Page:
CAREERS advice in Wales’ secondary schools is often out-of-date and should be improved – but schools should plan for possible funding cuts for external help, an Estyn report has warned.

The report is the first of two looking into the quality, consistency and impartiality of pupil support services in Wales’ secondary schools, published by the inspectorate Estyn and commissioned by Welsh government.

Six Gwent schools – Monmouth High School, Lewis School Pengam, St Cenydd, Chepstow High School, St Joseph’s RC High School and Caerleon Comprehensive – were randomly selected to be visited by Estyn for the survey.

Caerleon’s best practice was outlined in one of three case studies in the report.

Following the Learning and Skills (Wales) Measure in 2009, Welsh pupils are meant to have access to a learning coach, personal support and impartial careers advice.

Estyn’s report said while the number of exclusions, pupil outcomes and attendance have improved since then, around half of pupils still do not get grades A* to C in their English, Welsh first language or maths GCSEs.

The provision of careers advice is the weakest area, and only a minority of schools offer all pupils the opportunity to discuss their career aspirations, said the report.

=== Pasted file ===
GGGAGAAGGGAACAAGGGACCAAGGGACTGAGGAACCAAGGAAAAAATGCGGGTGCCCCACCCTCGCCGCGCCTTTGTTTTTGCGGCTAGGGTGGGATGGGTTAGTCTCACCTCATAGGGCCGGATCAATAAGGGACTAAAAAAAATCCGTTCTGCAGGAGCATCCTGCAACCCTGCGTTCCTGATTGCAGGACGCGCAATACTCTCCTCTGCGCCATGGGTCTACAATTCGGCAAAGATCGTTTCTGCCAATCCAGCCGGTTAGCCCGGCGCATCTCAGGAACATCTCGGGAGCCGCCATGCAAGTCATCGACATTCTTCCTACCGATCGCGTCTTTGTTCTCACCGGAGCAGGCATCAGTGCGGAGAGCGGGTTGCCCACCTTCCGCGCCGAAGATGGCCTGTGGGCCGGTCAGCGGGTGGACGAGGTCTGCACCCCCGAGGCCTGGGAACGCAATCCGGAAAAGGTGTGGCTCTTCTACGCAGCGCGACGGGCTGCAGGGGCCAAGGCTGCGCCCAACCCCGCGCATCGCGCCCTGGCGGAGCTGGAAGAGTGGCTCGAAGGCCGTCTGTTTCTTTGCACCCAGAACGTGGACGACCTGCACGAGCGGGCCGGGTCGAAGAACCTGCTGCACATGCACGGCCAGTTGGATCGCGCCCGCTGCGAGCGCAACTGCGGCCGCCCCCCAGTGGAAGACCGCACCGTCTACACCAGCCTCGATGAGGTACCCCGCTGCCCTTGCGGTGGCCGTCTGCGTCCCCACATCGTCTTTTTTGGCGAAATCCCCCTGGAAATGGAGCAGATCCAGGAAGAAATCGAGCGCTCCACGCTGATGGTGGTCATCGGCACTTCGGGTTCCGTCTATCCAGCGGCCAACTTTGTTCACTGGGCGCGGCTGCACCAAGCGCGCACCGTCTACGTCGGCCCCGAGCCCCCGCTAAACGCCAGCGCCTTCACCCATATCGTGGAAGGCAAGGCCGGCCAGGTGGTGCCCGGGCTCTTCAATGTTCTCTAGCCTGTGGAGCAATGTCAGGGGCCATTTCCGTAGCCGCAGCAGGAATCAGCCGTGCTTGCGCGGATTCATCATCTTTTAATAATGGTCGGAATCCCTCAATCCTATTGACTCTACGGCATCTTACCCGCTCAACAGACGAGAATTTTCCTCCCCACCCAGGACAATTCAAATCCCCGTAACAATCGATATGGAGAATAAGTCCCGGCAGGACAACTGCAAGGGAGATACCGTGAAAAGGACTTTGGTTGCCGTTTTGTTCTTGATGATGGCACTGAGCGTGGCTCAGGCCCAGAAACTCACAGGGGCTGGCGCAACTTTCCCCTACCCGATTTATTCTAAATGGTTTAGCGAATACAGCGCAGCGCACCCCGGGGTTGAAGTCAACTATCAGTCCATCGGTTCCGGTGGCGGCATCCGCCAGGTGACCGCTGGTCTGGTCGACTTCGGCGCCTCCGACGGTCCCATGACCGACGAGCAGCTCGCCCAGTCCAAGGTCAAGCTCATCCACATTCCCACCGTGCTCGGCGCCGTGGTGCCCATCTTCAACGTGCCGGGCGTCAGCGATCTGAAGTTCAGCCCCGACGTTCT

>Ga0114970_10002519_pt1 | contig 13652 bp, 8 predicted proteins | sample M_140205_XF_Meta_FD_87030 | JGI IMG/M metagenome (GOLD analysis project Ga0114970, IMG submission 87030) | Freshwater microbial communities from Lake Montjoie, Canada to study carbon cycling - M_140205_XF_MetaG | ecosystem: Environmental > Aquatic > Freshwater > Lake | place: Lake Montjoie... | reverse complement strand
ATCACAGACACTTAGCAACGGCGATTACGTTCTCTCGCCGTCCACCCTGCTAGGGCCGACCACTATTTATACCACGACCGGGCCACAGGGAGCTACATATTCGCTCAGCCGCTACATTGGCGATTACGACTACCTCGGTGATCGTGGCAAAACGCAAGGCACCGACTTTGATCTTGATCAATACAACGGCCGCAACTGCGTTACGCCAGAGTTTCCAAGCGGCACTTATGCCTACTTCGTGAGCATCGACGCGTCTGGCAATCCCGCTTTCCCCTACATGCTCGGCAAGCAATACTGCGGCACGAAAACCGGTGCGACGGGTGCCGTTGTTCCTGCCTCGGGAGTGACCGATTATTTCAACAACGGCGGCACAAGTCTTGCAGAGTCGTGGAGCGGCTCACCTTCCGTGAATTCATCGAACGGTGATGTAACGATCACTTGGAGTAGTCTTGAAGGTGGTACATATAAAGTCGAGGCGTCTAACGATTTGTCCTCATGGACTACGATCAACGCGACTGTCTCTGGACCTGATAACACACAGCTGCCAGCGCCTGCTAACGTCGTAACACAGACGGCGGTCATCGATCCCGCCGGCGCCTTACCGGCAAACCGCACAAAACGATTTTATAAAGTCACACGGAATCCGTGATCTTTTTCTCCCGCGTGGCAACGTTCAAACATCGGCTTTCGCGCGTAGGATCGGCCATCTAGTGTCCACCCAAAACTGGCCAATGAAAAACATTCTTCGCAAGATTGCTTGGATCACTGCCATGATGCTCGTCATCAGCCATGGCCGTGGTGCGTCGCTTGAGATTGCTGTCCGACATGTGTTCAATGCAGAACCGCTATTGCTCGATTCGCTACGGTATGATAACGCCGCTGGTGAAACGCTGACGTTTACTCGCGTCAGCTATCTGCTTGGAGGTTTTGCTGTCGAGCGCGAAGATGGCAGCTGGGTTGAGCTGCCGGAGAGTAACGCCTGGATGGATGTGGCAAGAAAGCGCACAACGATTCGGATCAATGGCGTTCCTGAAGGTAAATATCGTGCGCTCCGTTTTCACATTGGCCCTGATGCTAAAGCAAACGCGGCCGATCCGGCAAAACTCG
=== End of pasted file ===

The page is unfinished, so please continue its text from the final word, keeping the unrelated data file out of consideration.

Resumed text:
“Careers advice and guidance are not coordinated well enough in a majority of schools,” the report states, adding that most advice for pupils and parents is “generic” and “not up-to-date.”

“In a majority of schools, information provided is not consistently accurate or appropriate.”

A Welsh government spokesman said they are already taking relevant action on careers advice and wrote to all schools in November to outline the changes to the Careers Wales remit and implications for schools.

Estyn recommended that schools focus support services on improving pupils’ grades in GCSE English or Welsh first language and maths; improve the scope and quality of careers advice and guidance; make sure all pupils have regular discussions with support staff, especially in Year 9 and Year 11; and provide all staff involved in giving advice and guidance with regular and up-to-date training.

Estyn’s second report, looking at colleges and work-based learning, is due to be published next year.